Exploring the intersection of innovation and autonomy

A/Prof. Bernadette Richards1, Dr Tamra Lysaght

1University Of Adelaide

In our world of continuous technological advancement it is almost inconceivable that we cannot cure every disease and ensure ongoing good health. Over time we have seen repeated examples of medical miracles where the apparently incurable becomes curable and the specter of mortality has retreated. This ongoing development of medical technologies has given rise to a broad and unquestioning acceptance that eventually, all diseases will be treatable. In this climate of enthusiastic embracing of medical advancement it becomes incomprehensible to a patient when they become aware of a potentially new form of treatment but they are denied access on grounds of safety. The current view is that the ‘new’ represents ‘improved’ and to deny access is to undermine basic right to health. It is thus unsurprising that the patient’s right to access or try innovative therapies and treatments is gaining increasing attention from scholars in biomedical ethics, law and clinical medicine. The dialogue around this issue stems from a rights based discourse with advocates of expanded access to treatment emphasising the patient’s right to treatment and therefore good health. Underlying this position is the assumption that all innovative treatment is good treatment and will be effective, thus ignoring the reality of all medical treatment that positive outcomes are not guaranteed. This paper will challenge this view and consider whether or not there is an outer limit to the right to access unproven treatment and therefore, a limit to the exercise of individual autonomy


Bernadette comes from the Law School at the University of Adelaide and researches in the areas of Tort Law, Medical Law, and Bioethics.  She has contributed to texts on medical law and co-authored  a text book on Tort Law.  Bernadette is Chair of a major clinical research ethics committee and is the Associate Editor (Law) of the Journal of Bioethical Inquiry.  She is the Deputy Director, Research Unit for the Study of Society, Law and Religion (RUSSLR) and  President of the AABHL.  Current  projects include, access to innovative treatment, issues around organ donation and medical decision-making through advance care directives.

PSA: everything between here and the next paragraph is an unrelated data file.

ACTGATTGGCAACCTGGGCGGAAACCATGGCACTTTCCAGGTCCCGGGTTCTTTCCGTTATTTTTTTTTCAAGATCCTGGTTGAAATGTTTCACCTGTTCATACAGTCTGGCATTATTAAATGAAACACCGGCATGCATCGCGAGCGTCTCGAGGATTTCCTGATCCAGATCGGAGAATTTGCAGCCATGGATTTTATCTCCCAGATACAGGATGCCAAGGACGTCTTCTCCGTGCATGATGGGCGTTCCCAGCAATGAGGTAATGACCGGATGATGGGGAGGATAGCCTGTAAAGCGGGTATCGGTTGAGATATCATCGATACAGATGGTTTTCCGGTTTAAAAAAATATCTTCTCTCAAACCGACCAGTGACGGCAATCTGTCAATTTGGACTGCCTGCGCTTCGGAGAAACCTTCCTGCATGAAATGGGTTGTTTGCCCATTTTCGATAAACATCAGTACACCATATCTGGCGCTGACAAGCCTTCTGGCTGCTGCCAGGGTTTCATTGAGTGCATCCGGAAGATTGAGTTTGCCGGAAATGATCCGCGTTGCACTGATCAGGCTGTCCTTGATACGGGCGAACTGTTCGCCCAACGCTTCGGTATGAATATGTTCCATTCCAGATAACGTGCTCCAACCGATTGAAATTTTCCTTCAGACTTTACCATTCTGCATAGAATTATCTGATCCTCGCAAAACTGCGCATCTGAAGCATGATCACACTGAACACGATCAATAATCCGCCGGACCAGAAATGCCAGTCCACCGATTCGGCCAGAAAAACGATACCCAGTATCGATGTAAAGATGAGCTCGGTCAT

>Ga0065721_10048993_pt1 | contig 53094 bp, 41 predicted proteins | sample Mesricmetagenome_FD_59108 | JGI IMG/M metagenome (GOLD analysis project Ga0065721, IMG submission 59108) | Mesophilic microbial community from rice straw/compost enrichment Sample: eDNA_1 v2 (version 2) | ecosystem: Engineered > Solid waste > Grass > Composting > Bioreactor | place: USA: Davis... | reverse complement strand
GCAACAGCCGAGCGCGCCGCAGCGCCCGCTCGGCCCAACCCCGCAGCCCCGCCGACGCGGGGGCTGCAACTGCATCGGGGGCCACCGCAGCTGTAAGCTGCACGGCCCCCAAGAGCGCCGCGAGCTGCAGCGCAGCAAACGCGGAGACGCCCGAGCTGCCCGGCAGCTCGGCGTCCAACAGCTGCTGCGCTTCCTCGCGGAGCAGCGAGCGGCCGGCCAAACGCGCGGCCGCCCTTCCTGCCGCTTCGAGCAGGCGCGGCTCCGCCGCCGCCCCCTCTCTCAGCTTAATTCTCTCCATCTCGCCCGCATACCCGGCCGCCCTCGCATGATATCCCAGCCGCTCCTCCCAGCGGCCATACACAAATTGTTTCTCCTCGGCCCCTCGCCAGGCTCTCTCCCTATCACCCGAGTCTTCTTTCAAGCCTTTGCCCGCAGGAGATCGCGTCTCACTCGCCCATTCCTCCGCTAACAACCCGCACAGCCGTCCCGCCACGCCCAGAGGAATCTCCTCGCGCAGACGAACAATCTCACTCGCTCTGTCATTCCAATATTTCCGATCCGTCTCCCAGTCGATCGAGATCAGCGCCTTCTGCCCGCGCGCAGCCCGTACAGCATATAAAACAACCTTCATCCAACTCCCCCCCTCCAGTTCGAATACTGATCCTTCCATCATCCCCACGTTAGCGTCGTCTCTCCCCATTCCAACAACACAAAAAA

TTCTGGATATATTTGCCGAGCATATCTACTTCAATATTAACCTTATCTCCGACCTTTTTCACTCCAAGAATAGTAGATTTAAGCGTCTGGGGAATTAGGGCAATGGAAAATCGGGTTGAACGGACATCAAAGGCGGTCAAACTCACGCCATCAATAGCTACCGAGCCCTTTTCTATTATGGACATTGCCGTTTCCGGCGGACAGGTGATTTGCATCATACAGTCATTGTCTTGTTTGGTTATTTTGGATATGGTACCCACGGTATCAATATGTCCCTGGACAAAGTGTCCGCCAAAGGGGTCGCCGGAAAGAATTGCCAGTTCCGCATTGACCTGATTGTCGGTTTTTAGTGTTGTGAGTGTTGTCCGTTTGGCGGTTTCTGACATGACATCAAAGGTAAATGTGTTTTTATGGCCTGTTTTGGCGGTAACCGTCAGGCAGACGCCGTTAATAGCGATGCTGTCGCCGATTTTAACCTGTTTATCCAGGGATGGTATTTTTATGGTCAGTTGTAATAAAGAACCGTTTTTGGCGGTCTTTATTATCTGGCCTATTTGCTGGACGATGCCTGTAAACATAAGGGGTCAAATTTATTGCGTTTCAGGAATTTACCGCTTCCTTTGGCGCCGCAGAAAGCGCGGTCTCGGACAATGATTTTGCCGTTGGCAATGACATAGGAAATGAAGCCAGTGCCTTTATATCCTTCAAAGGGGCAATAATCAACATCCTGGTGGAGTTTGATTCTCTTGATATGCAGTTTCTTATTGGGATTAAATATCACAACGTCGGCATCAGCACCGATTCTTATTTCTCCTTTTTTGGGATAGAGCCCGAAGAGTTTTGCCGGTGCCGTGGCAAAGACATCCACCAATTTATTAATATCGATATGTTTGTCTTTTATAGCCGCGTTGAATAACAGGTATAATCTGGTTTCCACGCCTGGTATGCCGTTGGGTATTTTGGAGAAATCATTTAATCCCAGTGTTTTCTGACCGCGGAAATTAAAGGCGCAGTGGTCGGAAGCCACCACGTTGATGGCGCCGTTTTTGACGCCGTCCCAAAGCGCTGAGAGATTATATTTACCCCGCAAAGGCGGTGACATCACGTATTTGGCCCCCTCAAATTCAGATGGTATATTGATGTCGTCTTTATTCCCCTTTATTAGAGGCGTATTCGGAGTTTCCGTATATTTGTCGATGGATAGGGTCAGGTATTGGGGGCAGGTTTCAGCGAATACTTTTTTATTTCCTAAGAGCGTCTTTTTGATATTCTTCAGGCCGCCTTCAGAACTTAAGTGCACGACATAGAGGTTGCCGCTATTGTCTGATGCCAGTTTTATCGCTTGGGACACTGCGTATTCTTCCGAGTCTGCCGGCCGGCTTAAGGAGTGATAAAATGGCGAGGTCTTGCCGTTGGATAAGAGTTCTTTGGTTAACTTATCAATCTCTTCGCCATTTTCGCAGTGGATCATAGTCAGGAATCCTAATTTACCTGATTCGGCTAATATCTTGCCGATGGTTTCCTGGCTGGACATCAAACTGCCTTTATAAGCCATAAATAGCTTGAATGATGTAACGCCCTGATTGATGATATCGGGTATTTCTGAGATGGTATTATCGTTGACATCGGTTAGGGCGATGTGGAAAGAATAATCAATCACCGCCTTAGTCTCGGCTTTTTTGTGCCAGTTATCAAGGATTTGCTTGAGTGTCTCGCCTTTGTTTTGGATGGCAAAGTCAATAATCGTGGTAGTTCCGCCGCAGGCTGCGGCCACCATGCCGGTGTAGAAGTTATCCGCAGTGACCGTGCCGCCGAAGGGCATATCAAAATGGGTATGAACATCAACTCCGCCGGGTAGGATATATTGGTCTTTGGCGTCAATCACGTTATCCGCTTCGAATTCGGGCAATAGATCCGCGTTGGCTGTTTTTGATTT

About the Association

The Australasian Association of Bioethics and Health Law (AABHL) was formed in 2009.

It encourages open discussion and debate on a range of bioethical issues, providing a place where people can ask difficult questions about ideas and practices associated with health and illness, biomedical research and human values.

The AABHL seeks to foster a distinctive Australasian voice in bioethics, and provide opportunities for international engagement through its membership, journal and conferences.

Members come from all the contributing humanities, social science and science disciplines that make up contemporary bioethics.

Many members have cross-disciplinary interests and all seek to broaden the dialogues in which all members of the wider community ultimately have an interest.

The AABHL is a supportive, creative and challenging community that provides a rich source of continuing academic refreshment and renewal.

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